In 1995 Biden said:

I like the idea they keep [them] in jail longer. I’m the guy that wrote the bill requiring federal judges to keep people in jail one hundred percent of the time for which they’re sentenced ... So I’m all for tougher enforcement.

Now that the crime bill has turned into a political liability, Biden insists that it had nothing to do with the fact that the US incarceration rate is six times or more that of France, Germany, Denmark or Sweden; that better than one adult in 40 is under the control of the criminal justice system by virtue of being in prison, on probation or on parole, or that black men are nearly six times likelier to wind up behind bars than their white equivalents.7

Biden is the man who last year assured a gathering of wealthy campaign contributors that “no-one’s standard of living will change, nothing would fundamentally change” if he was elected.8 Now he is all in favour of change, and wants billionaires and the unemployed to hold hands and sing ‘Kumbaya’, so it can finally take place. Obama is also in favour of change. Yet, in February, he knifed Bernie Sanders - the one Democratic candidate who so much as talked about significant structural reform - to allow a know-nothing advocate of the status quo to seize the nomination.

Inequities

Everyone knows about the monstrous inequities that characterise the US system: a woefully lopsided Senate that gives the same weight to lily-white ‘rotten boroughs’ like Wyoming and Vermont as to multi-racial giants like California and New York; an electoral college that also favours rural, white interests; a House of Representatives marred by racial gerrymandering, etc. But, in addition to such imbalances at the top, policing opens a window onto how an increasingly oppressive system functions at a lower level.

The constitution preceded the invention of the first modern police force - Sir Robert Peel’s ‘bobbies’ - by more than 40 years. So, when police departments finally arose in America, there was no place for them at the federal level. As a result, they proliferated wildly below in an almost complete absence of government control. The pattern since then has grown more and more baroque. Where Britain has 50 or so separate police forces - all, of course, firmly under the control of the home office - and France has only three, the United States has 65 at the federal level and nearly 18,000 below: everything from big-city departments to county sheriffs, airport, transit, and hospital police, and even a special contingent of zoo police in the Chicago suburb of Brookfield. All are lethally armed, with even zoo cops sporting M-14s and M-16s, courtesy of Pentagon giveaway programmes, and all are autonomous.9 They are also poorly trained and accountable to no-one - not even the local officials, whom Barack Obama celebrates.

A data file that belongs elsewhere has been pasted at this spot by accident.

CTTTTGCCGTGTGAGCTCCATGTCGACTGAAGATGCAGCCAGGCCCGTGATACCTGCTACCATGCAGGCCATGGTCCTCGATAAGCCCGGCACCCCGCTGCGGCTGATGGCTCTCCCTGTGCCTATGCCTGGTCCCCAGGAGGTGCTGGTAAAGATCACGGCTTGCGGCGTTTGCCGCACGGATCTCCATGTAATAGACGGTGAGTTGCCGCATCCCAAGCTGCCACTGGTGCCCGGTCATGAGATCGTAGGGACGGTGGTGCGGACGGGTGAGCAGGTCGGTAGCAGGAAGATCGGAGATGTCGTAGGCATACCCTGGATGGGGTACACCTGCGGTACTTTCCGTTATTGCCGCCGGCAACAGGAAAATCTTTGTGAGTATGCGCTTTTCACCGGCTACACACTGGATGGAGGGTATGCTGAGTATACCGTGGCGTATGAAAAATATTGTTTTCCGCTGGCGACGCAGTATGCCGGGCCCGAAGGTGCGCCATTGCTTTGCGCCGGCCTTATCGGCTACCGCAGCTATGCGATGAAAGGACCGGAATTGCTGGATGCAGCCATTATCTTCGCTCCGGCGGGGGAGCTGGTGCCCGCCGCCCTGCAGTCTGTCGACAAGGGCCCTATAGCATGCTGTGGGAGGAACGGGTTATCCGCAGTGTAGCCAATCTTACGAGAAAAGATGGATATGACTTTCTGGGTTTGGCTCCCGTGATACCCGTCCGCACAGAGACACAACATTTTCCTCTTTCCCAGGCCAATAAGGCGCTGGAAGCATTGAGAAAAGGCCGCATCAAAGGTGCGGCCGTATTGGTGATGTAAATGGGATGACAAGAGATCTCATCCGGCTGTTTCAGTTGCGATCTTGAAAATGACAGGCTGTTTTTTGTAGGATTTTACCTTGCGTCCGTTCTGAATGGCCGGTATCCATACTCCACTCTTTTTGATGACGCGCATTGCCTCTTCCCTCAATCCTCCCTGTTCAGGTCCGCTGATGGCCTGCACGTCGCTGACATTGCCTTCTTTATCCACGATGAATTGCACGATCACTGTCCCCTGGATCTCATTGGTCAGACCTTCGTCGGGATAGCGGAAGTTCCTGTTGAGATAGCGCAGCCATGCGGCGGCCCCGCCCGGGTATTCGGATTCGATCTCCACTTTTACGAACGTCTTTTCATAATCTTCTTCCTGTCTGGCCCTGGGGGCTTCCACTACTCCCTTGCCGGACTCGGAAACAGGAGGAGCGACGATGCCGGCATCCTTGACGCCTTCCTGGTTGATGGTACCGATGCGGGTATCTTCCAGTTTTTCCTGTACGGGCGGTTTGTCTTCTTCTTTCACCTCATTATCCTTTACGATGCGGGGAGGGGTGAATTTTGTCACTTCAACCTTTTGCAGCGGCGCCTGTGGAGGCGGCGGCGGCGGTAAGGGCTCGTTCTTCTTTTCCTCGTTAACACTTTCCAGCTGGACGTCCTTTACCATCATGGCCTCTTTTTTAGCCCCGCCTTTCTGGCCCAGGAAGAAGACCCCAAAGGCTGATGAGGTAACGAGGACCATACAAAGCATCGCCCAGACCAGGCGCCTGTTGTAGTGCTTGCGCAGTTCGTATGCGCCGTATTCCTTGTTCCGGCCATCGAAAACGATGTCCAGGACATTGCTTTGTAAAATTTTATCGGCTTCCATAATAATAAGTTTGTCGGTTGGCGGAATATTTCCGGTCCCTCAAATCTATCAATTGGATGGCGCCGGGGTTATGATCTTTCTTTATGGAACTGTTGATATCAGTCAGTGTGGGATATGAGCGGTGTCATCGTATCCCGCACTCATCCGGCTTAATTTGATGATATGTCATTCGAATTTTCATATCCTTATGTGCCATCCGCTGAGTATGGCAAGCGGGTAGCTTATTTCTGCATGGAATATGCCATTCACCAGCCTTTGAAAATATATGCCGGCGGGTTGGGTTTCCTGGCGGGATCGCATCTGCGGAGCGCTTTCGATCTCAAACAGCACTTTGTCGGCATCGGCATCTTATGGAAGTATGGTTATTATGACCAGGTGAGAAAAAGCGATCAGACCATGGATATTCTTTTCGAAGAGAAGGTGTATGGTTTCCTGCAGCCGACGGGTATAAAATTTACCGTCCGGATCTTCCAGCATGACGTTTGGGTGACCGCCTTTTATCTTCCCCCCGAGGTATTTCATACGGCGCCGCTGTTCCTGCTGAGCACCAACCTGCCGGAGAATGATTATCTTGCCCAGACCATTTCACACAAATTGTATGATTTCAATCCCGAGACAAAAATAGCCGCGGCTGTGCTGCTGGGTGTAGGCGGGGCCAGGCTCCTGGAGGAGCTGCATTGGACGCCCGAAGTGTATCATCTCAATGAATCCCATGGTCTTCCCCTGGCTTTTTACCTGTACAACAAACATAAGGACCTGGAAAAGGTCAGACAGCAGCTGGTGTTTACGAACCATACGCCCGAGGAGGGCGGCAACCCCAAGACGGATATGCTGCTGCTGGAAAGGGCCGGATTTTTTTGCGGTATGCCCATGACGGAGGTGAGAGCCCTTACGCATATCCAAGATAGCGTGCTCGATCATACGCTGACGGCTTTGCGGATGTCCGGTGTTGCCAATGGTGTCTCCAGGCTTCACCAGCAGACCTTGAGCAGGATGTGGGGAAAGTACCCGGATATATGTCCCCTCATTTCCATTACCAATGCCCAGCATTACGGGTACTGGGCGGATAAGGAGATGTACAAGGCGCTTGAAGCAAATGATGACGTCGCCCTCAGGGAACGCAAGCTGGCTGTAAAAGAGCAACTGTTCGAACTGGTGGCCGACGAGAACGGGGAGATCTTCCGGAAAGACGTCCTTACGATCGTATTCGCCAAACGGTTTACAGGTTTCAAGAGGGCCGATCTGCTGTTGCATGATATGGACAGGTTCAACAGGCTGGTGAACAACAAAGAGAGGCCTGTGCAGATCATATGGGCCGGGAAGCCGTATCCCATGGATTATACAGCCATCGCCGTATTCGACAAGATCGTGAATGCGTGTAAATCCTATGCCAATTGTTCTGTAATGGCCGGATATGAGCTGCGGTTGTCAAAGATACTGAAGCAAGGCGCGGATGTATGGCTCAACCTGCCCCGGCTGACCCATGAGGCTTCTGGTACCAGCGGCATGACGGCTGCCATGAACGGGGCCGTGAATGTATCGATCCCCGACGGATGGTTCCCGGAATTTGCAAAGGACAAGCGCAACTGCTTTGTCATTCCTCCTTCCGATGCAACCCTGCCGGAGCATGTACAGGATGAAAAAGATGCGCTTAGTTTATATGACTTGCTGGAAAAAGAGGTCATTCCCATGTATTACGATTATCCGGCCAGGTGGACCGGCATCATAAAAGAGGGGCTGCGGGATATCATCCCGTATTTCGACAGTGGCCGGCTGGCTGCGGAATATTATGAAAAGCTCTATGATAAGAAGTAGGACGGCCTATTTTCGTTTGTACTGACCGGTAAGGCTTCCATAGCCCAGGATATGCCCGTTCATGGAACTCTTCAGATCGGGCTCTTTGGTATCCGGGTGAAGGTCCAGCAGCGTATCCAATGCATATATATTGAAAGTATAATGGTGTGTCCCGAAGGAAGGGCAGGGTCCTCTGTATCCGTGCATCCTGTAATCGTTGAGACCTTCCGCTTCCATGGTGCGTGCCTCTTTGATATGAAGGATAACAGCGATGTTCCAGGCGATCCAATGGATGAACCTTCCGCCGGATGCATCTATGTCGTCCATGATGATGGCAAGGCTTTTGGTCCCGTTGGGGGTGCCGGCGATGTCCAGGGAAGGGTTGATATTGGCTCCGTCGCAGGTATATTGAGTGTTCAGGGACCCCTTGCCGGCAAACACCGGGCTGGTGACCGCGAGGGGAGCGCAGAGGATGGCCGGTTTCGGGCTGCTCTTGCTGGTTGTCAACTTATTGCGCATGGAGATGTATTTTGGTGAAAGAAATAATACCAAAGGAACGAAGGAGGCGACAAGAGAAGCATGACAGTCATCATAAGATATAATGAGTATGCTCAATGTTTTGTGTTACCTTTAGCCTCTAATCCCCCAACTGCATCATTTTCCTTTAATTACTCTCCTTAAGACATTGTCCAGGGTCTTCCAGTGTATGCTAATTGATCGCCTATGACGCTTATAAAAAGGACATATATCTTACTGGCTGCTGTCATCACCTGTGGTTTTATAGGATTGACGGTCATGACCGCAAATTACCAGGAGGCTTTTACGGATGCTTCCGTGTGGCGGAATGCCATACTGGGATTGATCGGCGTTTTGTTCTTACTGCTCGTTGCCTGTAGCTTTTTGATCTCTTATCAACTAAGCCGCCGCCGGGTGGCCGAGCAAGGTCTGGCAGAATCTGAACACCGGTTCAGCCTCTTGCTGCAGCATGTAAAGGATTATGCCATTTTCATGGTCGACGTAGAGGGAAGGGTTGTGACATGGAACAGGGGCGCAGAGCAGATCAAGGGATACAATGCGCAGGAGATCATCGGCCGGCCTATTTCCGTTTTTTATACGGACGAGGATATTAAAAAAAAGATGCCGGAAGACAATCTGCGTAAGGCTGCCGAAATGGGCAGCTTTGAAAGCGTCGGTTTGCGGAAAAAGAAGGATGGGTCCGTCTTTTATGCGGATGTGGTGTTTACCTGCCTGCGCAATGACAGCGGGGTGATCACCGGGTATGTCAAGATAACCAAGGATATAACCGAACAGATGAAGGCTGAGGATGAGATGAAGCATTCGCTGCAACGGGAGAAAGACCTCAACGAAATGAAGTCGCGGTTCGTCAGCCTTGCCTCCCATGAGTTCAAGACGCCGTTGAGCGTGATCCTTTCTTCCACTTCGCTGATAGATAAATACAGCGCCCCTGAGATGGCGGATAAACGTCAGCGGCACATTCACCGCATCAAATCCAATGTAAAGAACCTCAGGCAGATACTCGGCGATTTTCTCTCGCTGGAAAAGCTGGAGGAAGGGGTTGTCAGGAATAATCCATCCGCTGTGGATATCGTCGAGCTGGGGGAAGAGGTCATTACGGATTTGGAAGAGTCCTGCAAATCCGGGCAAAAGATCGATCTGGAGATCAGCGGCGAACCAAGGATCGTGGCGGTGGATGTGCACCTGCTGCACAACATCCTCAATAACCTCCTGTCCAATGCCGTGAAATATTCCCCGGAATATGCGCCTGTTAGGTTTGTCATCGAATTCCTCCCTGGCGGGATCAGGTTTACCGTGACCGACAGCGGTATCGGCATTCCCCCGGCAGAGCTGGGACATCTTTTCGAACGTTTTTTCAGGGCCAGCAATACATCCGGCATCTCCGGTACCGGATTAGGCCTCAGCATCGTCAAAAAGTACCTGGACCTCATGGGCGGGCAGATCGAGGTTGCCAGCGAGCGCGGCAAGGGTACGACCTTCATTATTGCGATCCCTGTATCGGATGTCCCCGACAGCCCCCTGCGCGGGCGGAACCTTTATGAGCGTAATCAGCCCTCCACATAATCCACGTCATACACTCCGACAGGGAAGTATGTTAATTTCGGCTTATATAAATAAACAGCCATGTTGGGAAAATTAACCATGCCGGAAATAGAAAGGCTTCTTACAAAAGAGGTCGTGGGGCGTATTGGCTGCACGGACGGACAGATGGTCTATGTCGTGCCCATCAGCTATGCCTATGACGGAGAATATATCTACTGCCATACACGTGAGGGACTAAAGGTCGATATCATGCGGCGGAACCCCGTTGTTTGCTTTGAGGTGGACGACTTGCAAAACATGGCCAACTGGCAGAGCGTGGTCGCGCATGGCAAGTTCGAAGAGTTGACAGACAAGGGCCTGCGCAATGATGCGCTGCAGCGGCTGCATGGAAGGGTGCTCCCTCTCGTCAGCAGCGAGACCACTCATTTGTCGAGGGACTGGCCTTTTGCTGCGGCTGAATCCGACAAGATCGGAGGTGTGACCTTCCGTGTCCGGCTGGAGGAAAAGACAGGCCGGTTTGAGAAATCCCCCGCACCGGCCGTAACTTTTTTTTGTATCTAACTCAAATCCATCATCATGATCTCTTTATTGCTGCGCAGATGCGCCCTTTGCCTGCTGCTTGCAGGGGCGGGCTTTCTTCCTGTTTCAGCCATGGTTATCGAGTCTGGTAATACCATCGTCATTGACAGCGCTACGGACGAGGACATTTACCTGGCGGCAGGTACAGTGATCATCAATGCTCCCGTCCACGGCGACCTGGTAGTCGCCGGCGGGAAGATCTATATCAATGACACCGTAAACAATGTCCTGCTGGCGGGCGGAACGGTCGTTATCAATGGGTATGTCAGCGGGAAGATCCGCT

This is why Minneapolis mayor Jacob Frey - by all accounts a sterling liberal - was unable to do anything about a police department renowned for brutality. It is why his chief of police, Medaria Arradondo, who once sued his own department for racism, was unable to make any inroads either.10 Rather than a government service, police are a movement-cum-political lobby. Just as guns have emerged among rural whites as a symbol of resistance to ‘tyranny’ – ie, big-city politicians beholden to blacks and other minorities - cops have taken on a similar function. They may be tyrannical, but the people they tyrannise are poor minorities, who would otherwise tyrannise rural whites. So that makes it OK.

The consequences are murderous. US police kill more people per day than England and Wales kill per year. Where Finnish police fired a grand total of six bullets in all of 2013, police in the small town of Pasco, Washington (population 60,000) pumped nearly three times as many into a 35-year-old Mexican immigrant named Antonio Zambrano-Montes in February 2015 after he allegedly threatened them with a rock.11

It is a case of pluralism in place of democracy. In effect, America has taken an 18th-century British system based on tyranny, tempered by riot (to paraphrase Lewis Namier), and transported it to the 21st. But, with Trump seizing on the disturbances to panic a middle class ‘silent majority’ into voting for the ultra-right, the upshot is likely to be more tyranny rather than less.


  1. ‘An “avalanche of evictions” could be bearing down on America’s renters’ The New York Times May 27: nytimes.com/2020/05/27/us/coronavirus-evictions-renters.html↩︎

  2. youtube.com/watch?v=90G_QdxqqJs↩︎

  3. B Obama, ‘How to make this moment the turning point for real change’ Medium.com June 1: medium.com/@BarackObama/how-to-make-this-moment-the-turning-point-for-real-change-9fa209806067.↩︎

  4. youtube.com/watch?v=en3KaDlUtZE.↩︎

  5. youtube.com/watch?v=wcpO329xTGI.↩︎

  6. ‘Three strikes: cruel, unusual and unfair’ Los Angeles Times March 10 2003: latimes.com/archives/la-xpm-2003-mar-10-oe-chem10-story.html.↩︎

  7. ‘Criminal justice facts’ The Sentencing Project: sentencingproject.org/criminal-justice-facts.↩︎

  8. ‘Biden tells elite donors he doesn’t want to “demonize” the rich’ Bloomberg News June 18 2019: bloomberg.com/news/articles/2019-06-19/biden-tells-elite-donors-he-doesn-t-want-to-demonize-the-rich.↩︎

  9. ‘Census of state and local law enforcement agencies, 2008’, US Department of Justice, July 2011: bjs.gov/content/pub/pdf/csllea08.pdf. See also ‘Types of law enforcement agencies’, International Association of Chiefs of Police: discoverpolicing.org/explore-the-field/types-of-law-enforcement-agencies; ‘Pentagon arms zoos and universities with M16s’ Dispatches from the Underclass February 1 2013: raniakhalek.com/what-are-m-16s-combat-helicopters-doing-in-zoo-and-university-police-arsenals.↩︎

  10. ‘Minneapolis police, long accused of racism, face wrath of wounded city’ The New York Times May 27: nytimes.com/2020/05/27/us/minneapolis-police.html↩︎

  11. ‘Family of man shot by Washington police seeks more than $4 million in damages’, CNN, July 11 2015: cnn.com/2015/07/11/us/washington-police-shooting-damages/index.html.↩︎